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New Lord Chancellor Pledges to Modernize Judiciary

New Lord Chancellor Pledges to Modernize Judiciary

David Gauke MP has been sworn in as the new Lord Chancellor and Justice Secretary, becoming the first-ever solicitor to hold the position.

Mr Gauke, whose official title is now Lord High Chancellor of Great Britain, succeeds David Lidington. He is the fourth person to be appointed to the office since 2015. He officially entered the joint role of Lord Chancellor and Justice Secretary on January 8th, becoming a key ministerial figure in overseeing a number of important legal issues.

His responsibilities now include safeguarding the efficiency and independence of the courts, overseeing judicial policy and heading the overall strategies of the Ministry of Justice.

The new Lord Chancellor spoke during his swearing-in ceremony at the Royal Courts of Justice last month to express his gratitude for the appointment, which he called “a huge honour and deeply humbling,” albeit “daunting.”

He also expressed his concern for the current state of working conditions in the judiciary and intimated that this is an area he hopes to prioritise.

With relations between the judiciary and the government having been fraught in recent years, Mr Gauke’s praise for judges and his assurances that he will protect their interests mark an attempt to leave tensions behind and move forward.

If judiciary conditions are to improve however, Mr Gauke will be expected to make significant policy changes.

Recent cuts to judges’ wages and pensions have aggravated the shrinking pool for recruitment and complaints of poor working conditions. To this end, the Lord Chancellor says that he plans to both reform and modernize the courts, with an overhaul of IT systems throughout the service to make paperwork simpler and more streamlined.

Move to improve transparency

He also vows to bring greater transparency of the judiciary’s decisions to the public, observing this “is the general direction we are going in as a society.” So far, no mention has been made of redressing the cutbacks to legal aid.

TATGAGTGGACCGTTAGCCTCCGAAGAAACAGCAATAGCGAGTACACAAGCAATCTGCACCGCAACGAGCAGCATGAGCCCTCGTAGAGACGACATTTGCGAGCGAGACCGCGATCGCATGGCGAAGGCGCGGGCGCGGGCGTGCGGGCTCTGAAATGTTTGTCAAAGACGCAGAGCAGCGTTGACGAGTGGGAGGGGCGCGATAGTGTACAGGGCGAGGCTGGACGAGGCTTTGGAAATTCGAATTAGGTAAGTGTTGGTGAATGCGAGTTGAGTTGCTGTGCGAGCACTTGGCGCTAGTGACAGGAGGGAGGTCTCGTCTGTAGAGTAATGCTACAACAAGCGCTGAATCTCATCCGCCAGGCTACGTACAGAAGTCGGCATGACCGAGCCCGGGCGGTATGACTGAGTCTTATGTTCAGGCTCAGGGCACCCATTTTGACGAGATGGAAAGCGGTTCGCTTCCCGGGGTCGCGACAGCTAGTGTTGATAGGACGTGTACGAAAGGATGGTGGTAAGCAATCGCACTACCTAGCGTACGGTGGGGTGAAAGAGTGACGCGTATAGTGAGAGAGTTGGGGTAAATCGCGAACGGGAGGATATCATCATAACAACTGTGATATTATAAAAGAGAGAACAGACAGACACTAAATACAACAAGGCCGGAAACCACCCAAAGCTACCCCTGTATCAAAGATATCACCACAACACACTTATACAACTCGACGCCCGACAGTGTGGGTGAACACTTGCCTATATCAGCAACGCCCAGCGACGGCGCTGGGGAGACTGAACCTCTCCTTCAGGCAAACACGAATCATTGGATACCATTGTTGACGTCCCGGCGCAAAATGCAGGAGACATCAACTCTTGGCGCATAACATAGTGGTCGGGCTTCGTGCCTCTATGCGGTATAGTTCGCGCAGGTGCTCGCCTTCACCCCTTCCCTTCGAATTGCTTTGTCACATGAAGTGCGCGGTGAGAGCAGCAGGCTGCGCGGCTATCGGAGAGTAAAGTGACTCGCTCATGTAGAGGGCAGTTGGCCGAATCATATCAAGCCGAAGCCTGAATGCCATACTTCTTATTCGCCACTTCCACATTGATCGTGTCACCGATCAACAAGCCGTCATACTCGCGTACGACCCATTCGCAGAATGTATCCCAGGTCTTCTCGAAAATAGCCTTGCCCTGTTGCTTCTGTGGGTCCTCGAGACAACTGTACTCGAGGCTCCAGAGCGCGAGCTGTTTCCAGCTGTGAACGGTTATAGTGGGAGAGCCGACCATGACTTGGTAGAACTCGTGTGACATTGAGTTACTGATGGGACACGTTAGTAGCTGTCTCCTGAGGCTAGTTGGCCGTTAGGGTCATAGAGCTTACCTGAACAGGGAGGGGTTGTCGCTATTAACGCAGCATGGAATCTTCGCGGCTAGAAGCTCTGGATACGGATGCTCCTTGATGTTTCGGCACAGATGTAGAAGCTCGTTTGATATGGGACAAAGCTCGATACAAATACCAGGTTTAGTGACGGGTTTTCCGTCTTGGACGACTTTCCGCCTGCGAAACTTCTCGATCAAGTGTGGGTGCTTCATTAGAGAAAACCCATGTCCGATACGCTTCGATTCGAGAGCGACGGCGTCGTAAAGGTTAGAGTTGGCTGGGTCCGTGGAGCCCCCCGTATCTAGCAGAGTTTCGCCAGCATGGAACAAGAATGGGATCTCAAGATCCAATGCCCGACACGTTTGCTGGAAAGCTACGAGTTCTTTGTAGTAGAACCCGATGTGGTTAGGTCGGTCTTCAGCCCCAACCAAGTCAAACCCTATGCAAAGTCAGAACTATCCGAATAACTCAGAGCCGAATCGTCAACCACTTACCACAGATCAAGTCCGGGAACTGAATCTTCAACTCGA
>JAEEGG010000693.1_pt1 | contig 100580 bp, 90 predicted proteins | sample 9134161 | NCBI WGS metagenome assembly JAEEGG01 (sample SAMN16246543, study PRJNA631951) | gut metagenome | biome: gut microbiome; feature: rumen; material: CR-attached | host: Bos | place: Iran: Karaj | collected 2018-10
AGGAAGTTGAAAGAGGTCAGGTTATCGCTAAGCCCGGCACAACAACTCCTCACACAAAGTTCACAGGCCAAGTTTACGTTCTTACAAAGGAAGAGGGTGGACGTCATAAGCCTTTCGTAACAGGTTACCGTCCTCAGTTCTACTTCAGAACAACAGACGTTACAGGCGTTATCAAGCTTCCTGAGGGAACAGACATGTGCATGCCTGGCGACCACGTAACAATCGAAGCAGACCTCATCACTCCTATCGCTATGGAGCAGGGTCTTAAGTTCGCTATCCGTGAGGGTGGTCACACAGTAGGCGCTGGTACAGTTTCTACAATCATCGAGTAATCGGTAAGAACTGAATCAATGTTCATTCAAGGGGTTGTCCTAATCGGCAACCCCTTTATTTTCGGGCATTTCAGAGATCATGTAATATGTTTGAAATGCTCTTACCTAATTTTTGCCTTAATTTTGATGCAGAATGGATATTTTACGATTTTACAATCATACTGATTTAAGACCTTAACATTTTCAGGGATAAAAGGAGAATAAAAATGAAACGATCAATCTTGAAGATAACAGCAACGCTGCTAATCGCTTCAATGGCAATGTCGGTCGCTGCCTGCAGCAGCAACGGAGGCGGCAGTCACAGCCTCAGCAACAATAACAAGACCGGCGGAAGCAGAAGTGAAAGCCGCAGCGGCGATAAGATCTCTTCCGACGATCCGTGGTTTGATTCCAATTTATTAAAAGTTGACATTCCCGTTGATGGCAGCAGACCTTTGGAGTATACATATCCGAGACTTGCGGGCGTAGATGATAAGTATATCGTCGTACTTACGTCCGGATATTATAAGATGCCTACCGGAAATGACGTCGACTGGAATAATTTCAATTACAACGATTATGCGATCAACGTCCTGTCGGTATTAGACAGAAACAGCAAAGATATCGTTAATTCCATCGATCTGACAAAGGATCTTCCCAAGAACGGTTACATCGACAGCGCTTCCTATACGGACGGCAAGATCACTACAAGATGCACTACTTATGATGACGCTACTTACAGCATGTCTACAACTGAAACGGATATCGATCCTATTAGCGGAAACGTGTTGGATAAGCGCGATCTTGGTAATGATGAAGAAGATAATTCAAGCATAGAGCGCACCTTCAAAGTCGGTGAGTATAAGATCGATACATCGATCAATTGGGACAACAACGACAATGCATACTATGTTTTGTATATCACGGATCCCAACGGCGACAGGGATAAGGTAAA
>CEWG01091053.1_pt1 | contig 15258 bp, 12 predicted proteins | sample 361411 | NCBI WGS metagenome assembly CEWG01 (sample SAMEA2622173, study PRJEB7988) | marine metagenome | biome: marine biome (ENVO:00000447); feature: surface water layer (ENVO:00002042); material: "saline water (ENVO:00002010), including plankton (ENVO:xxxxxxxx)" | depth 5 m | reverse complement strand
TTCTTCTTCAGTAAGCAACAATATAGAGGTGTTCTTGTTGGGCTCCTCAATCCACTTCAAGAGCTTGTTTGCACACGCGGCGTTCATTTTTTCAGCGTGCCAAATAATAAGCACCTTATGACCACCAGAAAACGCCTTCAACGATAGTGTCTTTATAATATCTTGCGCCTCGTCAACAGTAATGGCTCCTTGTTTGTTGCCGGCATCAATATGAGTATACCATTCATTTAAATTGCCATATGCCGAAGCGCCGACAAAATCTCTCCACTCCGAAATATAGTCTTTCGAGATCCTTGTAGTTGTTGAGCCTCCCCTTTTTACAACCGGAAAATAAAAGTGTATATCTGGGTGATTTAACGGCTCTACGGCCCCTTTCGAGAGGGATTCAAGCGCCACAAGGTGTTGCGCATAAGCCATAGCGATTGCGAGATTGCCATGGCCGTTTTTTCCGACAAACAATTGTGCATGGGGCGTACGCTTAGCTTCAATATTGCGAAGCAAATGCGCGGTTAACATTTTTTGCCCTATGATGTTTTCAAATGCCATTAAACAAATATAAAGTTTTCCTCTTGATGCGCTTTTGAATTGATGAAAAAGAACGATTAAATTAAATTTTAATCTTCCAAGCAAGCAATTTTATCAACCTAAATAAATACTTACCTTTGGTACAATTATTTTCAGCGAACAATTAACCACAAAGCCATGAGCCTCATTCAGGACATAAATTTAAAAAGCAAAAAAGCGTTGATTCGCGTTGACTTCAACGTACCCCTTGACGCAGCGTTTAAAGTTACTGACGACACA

Issues with the judiciary have been in the public eye recently, with the uproar surrounding the decision to release serial rapist John Worboys coming as Mr Gauke assumed office. In response, he has established a review of the Parole Board‘s workings and is taking advice on whether he has standing to apply for a judicial review of the Worboys decision.

In a statement on Twitter, the Lord Chancellor said of his plans:

“I am looking forward to meeting experts and front line staff to drive the crucial work started by my predecessors, to reform our prisons and courts, uphold the rule of law and promote our world-leading legal services.”

Mr Gauke was previously one of the ministers involved in the 2012 expenses scandal, when a Channel 4 Dispatches programme showed the then Treasury Minister claiming expenses for an apartment in central London, while owning another home that was one hour’s journey away from London on public transport.

Since then, he has been Secretary of State for Work and Pensions. Unlike the preceding four Lord Chancellors, Mr Gauke’s training is in law and he previously worked as a solicitor for a City law firm, before being elected into Parliament as MP for South West Hertfordshire in 2005.

Protecting Britain’s place on the global legal stage

The protection of Britain’s world-leading legal services industry will also be a priority for the Lord Chancellor as British law navigates the challenges of Brexit. He has vowed to ensure that Britain’s legal sector remains a key player on the global stage, saying: “Other jurisdictions may well want to take our place in the market. But we don’t intend to let that happen.”

Earlier in February, a sub-group of the House of Lords EU Committee published a report on Brexit which recognised that the government would have to keenly protect British legal services to ensure that the UK remains “Europe’s foremost jurisdiction for private damages actions” after exiting from the European Union.

An annual report on the UK legal services market from IRN Research shows that the British legal industry experienced an encouraging 4% growth in 2017, with law firms stabilising and continuing improvements forecast for the next three years.

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